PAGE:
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LE SENSAZIONI

Rock Progressivo Italiano • Italy


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Le Sensazioni biography
LE SENSAZIONI was a short-lived five-piece outfit that formed in Padua in 1978. Under the artistic direction of bassist Mauro Moschin they recorded and released their only album ''Doctor Faust Suite'' in 1981 before disbanding some time later. There's a marked dichotomy between prog rock and pop music on the two sides of the LP but the story behind the album's creation helps to explain the disparity in musical styles.

The album was dedicated to Italian painter Dario Serra; in fact, the organisers of an exhibition devoted to the artist's work asked LE SENSAZIONI to provide programme music to accompany the event. Serra had previously set up a theatre company and among his productions were several operas/musical theatres using marionettes. He based one of these puppet theatres on the tragicomedy ''The Tragical History of Doctor Faustus'' by Christopher Marlowe (a contemporary of Shakespeare) hence the reason for the Faust-inspired album by LE SENSAZIONI.

The exhibition organisers required a lengthy piece, dark in mood to reflect the subject matter of necromancy, Faust's pact with Lucifer and his final damnation. The end result is the album's symphonic title-suite, a mainly instrumental work where the story of magic and apparitions unfolds through a blending of serious and light moods dominated by keyboards and Margherita Garagnini's wavering violin lines.

The band was mainly influenced by the likes of PFM and BANCO DEL MUTUO SOCCORSO but this piece shows they had a genuine talent for dark progressive. The suite proved so successful that the band was offered the chance to record a full album but the producers wanted the recording completed within fifteen days and there was an additional requirement for it to have commercial appeal. As a consequence the second side is marred by the inclusion of several short pop tracks.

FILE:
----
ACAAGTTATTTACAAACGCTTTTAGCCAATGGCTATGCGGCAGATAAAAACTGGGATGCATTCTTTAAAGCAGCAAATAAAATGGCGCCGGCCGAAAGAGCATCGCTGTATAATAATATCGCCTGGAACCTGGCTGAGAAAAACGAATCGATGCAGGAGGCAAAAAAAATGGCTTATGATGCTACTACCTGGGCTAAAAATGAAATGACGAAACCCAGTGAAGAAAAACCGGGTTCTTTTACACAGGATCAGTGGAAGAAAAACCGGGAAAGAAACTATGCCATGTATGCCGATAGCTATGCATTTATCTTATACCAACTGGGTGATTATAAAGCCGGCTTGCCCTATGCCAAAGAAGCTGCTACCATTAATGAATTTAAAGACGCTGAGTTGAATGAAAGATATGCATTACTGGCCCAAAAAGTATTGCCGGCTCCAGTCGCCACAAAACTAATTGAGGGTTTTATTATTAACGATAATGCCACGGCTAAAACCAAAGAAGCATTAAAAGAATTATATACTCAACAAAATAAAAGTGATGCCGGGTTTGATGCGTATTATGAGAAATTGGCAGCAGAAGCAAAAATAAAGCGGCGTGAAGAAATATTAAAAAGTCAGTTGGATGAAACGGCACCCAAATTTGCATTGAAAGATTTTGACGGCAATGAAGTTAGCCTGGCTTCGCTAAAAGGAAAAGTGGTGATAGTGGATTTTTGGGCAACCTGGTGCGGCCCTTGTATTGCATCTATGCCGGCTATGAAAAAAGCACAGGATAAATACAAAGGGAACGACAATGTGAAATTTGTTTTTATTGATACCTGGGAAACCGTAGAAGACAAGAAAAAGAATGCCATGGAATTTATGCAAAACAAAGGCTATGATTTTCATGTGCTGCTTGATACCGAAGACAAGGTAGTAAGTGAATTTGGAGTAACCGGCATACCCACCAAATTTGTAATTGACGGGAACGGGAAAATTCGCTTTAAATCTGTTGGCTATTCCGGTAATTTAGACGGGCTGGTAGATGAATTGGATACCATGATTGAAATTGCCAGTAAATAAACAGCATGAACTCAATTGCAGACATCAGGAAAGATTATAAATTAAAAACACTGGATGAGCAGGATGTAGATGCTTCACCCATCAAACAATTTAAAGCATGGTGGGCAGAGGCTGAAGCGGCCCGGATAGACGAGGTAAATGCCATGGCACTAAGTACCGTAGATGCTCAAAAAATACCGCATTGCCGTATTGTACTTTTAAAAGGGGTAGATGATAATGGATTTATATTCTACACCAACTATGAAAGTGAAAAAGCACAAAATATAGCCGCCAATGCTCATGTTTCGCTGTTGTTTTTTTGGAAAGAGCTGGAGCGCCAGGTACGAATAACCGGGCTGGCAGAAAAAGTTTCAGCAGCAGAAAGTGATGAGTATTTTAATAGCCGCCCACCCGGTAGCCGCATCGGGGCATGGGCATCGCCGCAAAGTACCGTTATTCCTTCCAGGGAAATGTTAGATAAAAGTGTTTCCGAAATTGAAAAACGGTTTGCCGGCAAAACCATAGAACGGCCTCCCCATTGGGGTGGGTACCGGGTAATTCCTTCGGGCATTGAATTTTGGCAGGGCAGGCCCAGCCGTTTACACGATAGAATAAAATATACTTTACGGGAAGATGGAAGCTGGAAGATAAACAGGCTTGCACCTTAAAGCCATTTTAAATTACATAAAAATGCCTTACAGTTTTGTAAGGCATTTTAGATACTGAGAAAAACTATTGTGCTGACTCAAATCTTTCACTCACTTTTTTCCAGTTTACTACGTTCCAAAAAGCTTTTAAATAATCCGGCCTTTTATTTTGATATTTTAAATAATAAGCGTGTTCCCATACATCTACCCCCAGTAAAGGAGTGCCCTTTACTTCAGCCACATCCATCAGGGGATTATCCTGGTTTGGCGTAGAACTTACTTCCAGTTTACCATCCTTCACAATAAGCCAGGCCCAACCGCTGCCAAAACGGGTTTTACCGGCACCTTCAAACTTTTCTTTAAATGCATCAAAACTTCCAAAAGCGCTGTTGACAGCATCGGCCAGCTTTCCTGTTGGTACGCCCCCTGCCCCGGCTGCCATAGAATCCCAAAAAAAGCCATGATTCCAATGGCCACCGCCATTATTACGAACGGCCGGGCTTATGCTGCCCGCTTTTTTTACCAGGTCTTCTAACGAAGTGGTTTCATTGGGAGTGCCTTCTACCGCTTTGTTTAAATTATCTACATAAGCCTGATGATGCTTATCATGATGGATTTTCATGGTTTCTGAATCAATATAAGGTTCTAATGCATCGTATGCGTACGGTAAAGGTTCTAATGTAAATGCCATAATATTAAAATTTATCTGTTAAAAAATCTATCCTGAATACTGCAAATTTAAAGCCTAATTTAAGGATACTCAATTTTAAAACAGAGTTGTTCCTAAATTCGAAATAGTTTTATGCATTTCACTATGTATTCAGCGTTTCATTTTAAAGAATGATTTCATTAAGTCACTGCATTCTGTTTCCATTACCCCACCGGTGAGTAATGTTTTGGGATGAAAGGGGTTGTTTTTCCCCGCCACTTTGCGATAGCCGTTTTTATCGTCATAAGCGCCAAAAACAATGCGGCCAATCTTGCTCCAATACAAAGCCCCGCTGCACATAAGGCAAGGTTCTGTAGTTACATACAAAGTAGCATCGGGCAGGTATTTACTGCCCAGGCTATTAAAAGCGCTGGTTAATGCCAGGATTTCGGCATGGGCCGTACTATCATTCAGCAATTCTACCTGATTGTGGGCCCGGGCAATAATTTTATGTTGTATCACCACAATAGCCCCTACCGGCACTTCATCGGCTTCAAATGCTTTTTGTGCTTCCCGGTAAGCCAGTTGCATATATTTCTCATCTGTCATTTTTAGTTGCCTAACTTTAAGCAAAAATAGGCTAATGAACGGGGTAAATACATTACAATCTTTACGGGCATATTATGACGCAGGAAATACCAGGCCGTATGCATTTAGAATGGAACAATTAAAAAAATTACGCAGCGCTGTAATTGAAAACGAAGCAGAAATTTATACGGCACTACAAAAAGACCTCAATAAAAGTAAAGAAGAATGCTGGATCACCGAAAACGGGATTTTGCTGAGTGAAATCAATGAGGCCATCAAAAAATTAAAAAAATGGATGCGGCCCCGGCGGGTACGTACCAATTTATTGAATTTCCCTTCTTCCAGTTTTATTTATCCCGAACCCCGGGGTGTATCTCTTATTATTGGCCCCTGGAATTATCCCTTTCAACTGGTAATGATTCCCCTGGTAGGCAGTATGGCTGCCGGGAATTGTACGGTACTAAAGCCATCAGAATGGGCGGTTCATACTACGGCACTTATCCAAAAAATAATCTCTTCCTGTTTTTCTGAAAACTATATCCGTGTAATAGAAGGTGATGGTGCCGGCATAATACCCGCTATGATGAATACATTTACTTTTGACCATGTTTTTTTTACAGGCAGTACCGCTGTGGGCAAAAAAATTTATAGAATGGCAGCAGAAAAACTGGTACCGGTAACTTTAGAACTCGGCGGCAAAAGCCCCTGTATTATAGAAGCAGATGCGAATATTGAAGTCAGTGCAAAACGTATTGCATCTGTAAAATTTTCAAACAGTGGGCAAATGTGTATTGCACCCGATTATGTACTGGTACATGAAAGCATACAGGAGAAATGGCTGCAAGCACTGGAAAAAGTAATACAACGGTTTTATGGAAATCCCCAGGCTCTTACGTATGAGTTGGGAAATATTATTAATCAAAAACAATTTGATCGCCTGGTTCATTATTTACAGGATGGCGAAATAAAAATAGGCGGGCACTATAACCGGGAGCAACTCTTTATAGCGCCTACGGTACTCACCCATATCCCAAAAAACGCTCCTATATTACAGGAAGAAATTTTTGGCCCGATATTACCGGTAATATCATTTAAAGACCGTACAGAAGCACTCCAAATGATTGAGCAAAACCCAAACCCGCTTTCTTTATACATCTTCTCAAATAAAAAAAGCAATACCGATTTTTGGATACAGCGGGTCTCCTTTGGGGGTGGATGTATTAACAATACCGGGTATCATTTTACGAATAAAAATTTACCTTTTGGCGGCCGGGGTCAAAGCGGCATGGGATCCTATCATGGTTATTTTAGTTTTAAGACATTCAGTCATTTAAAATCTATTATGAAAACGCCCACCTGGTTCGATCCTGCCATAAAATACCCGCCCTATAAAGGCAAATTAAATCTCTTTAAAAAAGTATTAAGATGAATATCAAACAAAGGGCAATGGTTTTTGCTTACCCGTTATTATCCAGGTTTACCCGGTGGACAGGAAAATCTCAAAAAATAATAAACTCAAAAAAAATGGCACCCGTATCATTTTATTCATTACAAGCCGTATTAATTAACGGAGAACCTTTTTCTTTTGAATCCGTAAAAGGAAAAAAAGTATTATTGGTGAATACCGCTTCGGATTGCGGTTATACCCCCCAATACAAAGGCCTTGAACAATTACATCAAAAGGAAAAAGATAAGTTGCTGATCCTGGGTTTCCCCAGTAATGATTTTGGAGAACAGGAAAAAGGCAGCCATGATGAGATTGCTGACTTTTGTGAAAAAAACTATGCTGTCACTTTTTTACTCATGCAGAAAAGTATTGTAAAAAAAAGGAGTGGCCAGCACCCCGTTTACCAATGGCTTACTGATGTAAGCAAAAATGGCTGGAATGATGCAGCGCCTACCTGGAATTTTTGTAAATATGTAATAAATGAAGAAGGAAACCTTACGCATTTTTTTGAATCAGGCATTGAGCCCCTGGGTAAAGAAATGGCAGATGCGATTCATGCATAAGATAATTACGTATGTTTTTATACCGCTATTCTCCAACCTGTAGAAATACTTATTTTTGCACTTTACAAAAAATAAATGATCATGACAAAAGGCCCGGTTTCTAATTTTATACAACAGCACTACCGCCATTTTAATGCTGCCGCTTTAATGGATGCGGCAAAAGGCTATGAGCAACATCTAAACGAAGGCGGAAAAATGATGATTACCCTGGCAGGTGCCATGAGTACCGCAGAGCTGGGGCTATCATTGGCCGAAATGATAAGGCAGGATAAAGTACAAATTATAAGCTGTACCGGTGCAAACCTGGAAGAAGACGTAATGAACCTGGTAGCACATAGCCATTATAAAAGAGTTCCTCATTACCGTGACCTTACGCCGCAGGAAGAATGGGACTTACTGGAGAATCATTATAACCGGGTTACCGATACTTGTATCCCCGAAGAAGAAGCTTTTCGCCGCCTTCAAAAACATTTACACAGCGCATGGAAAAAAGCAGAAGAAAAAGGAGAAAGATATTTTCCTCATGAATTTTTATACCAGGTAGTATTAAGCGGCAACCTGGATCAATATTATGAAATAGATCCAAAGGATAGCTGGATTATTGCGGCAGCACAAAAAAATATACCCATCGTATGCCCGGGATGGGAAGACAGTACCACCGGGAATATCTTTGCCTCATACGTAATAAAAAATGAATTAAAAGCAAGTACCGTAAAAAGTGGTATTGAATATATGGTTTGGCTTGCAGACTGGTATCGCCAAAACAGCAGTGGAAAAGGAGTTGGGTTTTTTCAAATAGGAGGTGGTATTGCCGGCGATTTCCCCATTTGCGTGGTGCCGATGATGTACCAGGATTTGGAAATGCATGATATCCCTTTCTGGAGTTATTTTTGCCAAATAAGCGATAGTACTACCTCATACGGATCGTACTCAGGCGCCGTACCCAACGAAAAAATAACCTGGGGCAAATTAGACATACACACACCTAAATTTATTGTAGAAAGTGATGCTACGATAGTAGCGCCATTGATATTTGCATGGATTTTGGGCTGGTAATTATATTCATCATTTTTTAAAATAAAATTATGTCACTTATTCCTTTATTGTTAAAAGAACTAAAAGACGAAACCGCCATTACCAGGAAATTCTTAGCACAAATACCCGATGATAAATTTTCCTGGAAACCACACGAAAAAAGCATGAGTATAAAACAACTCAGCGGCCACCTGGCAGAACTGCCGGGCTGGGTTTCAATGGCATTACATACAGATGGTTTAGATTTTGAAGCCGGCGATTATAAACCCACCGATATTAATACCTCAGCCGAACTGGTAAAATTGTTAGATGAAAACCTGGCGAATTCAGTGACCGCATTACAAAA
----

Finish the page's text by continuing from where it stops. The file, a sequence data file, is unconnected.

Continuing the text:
LE SENSAZIONI promoted the album through radio interviews and appearances on primetime television. They also started work on new songs in the prog rock vein and conducted a series of concerts with the new material, but subsequently split up. This band fits well into the context of the second wave of RPI and ''Doctor Faust Suite'' is another lost gem from the bottomless barrel of Italian prog, one that will hopefully see a CD reissue.

- seventhsojourn

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3.00 | 1 ratings
Doctor Faust Suite
1981

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 Doctor Faust Suite by SENSAZIONI, LE album cover Studio Album, 1981
3.00 | 1 ratings

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Doctor Faust Suite
Le Sensazioni Rock Progressivo Italiano

Review by Aussie-Byrd-Brother
Special Collaborator Rock Progressivo Italiano Team

— First review of this album —